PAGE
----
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Coming together to embark on a new ‘upswing’ of cooperation

I’ll warn you up front, this is a love letter … or an homage, maybe. Like most things dealing with emotions and memory, it might not be perfectly factual, but is sincere and honest.

As we come upon another Memorial Day, I cannot help but think of my parents, and the rest of the “Greatest Generation.” Like so many veterans of World War II, my father would never talk to me about his experiences as a member of a B-17 crew. As a gift later in life, he “allowed” me to take him to his final reunion of the 303rd Bomb Group in Washington, D.C. It is a memory I will hold onto forever.

At the meals, and especially at the social hours, I heard the stories of fellow veterans sharing the bonds that kept them together for more than half a century. Glen was not even 20 when he took a train from his home in Texas to Omaha, picked up his plane and crew, and flew it to Molesworth, England, after a stop in Goose Bay, Newfoundland. This was before radar, he told me, so all navigation was by the stars. My dad shared the time they had taken a lot of flak over Germany, limping back to England with a damaged plane much later than the rest of the squad. He and his crew’s personal items had already been divvied up by his barrack mates.

I think of my parents, and the “Greatest Generation” as I finished Robert Putnam’s latest book, “The Upswing: How America Came Together a Century Ago and How We can Do It Again.” The book’s premise is how our country narrowed the income disparities of the “Gilded Age,” and expanded our economic and leadership might in the world after the Great Depression and World War II. It was also a time when club and societal membership peaked, as did church attendance. In short, it was a time of “we,” before we became the “me” generation.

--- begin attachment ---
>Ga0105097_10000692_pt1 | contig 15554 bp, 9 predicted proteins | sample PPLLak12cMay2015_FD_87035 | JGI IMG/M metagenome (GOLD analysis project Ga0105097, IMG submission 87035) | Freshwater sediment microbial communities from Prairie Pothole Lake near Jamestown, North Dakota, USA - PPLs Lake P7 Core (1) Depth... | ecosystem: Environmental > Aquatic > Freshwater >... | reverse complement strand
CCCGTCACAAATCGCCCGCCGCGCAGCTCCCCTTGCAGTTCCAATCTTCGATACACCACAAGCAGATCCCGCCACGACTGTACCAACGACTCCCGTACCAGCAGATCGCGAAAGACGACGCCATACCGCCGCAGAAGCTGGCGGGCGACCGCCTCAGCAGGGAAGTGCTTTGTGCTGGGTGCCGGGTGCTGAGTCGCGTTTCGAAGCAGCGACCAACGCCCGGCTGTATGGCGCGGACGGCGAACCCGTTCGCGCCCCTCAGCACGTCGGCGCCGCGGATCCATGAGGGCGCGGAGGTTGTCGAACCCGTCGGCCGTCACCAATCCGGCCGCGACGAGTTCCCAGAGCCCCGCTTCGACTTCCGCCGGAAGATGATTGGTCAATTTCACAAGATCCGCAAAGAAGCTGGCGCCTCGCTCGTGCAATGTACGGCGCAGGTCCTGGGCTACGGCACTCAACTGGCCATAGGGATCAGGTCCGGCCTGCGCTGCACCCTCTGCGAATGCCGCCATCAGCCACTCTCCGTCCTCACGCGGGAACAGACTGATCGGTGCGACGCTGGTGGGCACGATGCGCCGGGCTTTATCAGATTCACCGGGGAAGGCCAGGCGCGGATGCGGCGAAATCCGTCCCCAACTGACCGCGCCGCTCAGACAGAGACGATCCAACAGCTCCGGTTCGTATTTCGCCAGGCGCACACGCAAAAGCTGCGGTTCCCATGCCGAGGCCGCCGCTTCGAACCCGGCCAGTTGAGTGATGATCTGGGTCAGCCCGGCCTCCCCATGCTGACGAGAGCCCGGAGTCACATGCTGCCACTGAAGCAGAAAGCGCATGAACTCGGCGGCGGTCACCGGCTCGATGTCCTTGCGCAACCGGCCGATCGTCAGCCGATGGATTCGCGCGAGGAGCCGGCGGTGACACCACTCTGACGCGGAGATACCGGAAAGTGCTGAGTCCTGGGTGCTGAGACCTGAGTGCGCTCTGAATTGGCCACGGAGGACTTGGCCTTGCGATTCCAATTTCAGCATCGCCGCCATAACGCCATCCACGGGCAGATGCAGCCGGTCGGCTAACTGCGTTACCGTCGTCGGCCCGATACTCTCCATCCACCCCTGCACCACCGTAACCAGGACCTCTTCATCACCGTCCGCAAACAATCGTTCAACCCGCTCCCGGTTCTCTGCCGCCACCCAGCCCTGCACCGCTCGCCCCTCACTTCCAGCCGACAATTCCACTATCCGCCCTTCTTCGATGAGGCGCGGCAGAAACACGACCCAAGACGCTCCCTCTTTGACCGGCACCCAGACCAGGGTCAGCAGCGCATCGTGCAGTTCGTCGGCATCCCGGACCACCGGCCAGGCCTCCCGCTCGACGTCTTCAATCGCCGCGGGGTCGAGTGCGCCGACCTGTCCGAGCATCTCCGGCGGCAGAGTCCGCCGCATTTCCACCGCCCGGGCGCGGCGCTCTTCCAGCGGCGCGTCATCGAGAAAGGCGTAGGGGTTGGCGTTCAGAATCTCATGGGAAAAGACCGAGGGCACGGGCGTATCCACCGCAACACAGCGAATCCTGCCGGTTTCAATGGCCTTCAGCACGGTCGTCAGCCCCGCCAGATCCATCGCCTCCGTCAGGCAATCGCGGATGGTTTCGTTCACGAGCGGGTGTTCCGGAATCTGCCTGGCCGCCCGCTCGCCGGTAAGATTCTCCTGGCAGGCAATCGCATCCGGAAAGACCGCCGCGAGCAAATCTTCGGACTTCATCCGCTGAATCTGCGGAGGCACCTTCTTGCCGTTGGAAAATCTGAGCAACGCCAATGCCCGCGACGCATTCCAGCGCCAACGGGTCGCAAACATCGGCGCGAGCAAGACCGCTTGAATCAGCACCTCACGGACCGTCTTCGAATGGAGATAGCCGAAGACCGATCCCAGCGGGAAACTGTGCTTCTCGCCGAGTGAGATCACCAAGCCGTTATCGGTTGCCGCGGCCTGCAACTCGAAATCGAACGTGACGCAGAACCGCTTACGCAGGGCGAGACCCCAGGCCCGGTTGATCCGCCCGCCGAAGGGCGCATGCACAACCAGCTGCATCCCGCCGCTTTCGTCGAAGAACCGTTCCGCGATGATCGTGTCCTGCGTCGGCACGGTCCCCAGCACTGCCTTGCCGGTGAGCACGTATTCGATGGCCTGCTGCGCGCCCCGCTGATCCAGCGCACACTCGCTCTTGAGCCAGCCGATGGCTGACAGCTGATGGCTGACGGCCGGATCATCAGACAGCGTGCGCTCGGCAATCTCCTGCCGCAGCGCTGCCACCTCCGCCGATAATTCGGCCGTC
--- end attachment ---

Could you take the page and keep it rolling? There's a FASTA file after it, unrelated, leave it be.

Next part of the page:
Psychologist Jean Twenge noted that in 1950, only 12% of students agreed with the statement “I am a very important person.” By 1990, that figure had risen to 80%. I also would note that the two decades after WWII may not have been the best if you were a woman, or your skin was a different color. But the seeds of equality were very much planted during that time, leading to the civil rights movement and a focus on gender equality. Putnam notes that the pivot happened in the late ’60s for several reasons, and the narrowing income gap started widening once more … just as the movement from “we” to “me” intensified.

As I mentioned, this was a love letter … and admittedly, one I write with rose-colored glasses. Despite all the talk of division, political discord and sectarianism, Putnam’s hope is that maybe we can repeat history after our country’s similar environment of the Gilded Age. Somehow, we came together and built the most powerful nation on Earth after that.

This love letter is not yet finished, and I truly and sincerely hope our nation can remember who we are, where we came from and where we meant to go. Memorial Day is the perfect time to start. Won’t you help me in writing this postscript? Together, we can embark on a new upswing.

Brian Fogle is the president and CEO of the Community Foundation of the Ozarks.

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